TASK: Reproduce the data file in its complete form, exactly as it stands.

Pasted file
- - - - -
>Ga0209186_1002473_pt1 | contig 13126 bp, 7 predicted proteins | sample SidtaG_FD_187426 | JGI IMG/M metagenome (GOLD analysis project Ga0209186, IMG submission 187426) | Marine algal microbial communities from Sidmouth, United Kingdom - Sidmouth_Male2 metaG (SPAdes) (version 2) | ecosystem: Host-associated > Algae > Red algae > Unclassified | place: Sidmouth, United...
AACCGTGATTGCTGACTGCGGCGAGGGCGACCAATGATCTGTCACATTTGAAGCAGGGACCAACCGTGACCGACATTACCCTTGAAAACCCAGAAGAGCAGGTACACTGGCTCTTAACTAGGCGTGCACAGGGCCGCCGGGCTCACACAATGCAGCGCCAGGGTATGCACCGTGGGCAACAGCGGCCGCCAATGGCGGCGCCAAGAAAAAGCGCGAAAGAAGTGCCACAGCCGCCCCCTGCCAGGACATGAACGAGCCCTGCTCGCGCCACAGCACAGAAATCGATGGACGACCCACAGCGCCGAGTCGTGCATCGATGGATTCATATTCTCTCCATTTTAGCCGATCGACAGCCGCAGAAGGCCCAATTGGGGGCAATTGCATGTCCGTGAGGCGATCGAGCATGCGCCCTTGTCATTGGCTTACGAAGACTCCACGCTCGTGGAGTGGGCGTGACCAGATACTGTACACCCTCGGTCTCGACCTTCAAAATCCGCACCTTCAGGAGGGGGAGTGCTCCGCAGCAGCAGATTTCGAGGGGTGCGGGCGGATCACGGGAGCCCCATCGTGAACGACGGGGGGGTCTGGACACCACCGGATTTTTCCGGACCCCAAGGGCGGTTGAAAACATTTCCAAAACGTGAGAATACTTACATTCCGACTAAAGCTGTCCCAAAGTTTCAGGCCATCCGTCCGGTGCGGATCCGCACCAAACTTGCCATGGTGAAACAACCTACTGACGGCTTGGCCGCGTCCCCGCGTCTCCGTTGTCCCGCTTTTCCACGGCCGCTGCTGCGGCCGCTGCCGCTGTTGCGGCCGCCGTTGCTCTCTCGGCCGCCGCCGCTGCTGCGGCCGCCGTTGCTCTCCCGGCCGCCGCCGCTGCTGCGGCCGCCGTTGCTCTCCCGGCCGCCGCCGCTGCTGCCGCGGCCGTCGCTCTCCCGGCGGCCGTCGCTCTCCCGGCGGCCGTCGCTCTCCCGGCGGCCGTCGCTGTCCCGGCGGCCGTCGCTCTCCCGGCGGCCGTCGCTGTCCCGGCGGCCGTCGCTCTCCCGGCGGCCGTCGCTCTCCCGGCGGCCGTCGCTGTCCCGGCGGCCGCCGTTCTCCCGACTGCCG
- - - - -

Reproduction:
>Ga0209186_1002473_pt1 | contig 13126 bp, 7 predicted proteins | sample SidtaG_FD_187426 | JGI IMG/M metagenome (GOLD analysis project Ga0209186, IMG submission 187426) | Marine algal microbial communities from Sidmouth, United Kingdom - Sidmouth_Male2 metaG (SPAdes) (version 2) | ecosystem: Host-associated > Algae > Red algae > Unclassified | place: Sidmouth, United...
AACCGTGATTGCTGACTGCGGCGAGGGCGACCAATGATCTGTCACATTTGAAGCAGGGACCAACCGTGACCGACATTACCCTTGAAAACCCAGAAGAGCAGGTACACTGGCTCTTAACTAGGCGTGCACAGGGCCGCCGGGCTCACACAATGCAGCGCCAGGGTATGCACCGTGGGCAACAGCGGCCGCCAATGGCGGCGCCAAGAAAAAGCGCGAAAGAAGTGCCACAGCCGCCCCCTGCCAGGACATGAACGAGCCCTGCTCGCGCCACAGCACAGAAATCGATGGACGACCCACAGCGCCGAGTCGTGCATCGATGGATTCATATTCTCTCCATTTTAGCCGATCGACAGCCGCAGAAGGCCCAATTGGGGGCAATTGCATGTCCGTGAGGCGATCGAGCATGCGCCCTTGTCATTGGCTTACGAAGACTCCACGCTCGTGGAGTGGGCGTGACCAGATACTGTACACCCTCGGTCTCGACCTTCAAAATCCGCACCTTCAGGAGGGGGAGTGCTCCGCAGCAGCAGATTTCGAGGGGTGCGGGCGGATCACGGGAGCCCCATCGTGAACGACGGGGGGGTCTGGACACCACCGGATTTTTCCGGACCCCAAGGGCGGTTGAAAACATTTCCAAAACGTGAGAATACTTACATTCCGACTAAAGCTGTCCCAAAGTTTCAGGCCATCCGTCCGGTGCGGATCCGCACCAAACTTGCCATGGTGAAACAACCTACTGACGGCTTGGCCGCGTCCCCGCGTCTCCGTTGTCCCGCTTTTCCACGGCCGCTGCTGCGGCCGCTGCCGCTGTTGCGGCCGCCGTTGCTCTCTCGGCCGCCGCCGCTGCTGCGGCCGCCGTTGCTCTCCCGGCCGCCGCCGCTGCTGCGGCCGCCGTTGCTCTCCCGGCCGCCGCCGCTGCTGCCGCGGCCGTCGCTCTCCCGGCGGCCGTCGCTCTCCCGGCGGCCGTCGCTCTCCCGGCGGCCGTCGCTGTCCCGGCGGCCGTCGCTCTCCCGGCGGCCGTCGCTGTCCCGGCGGCCGTCGCTCTCCCGGCGGCCGTCGCTCTCCCGGCGGCCGTCGCTGTCCCGGCGGCCGCCGTTCTCCCGACTGCCG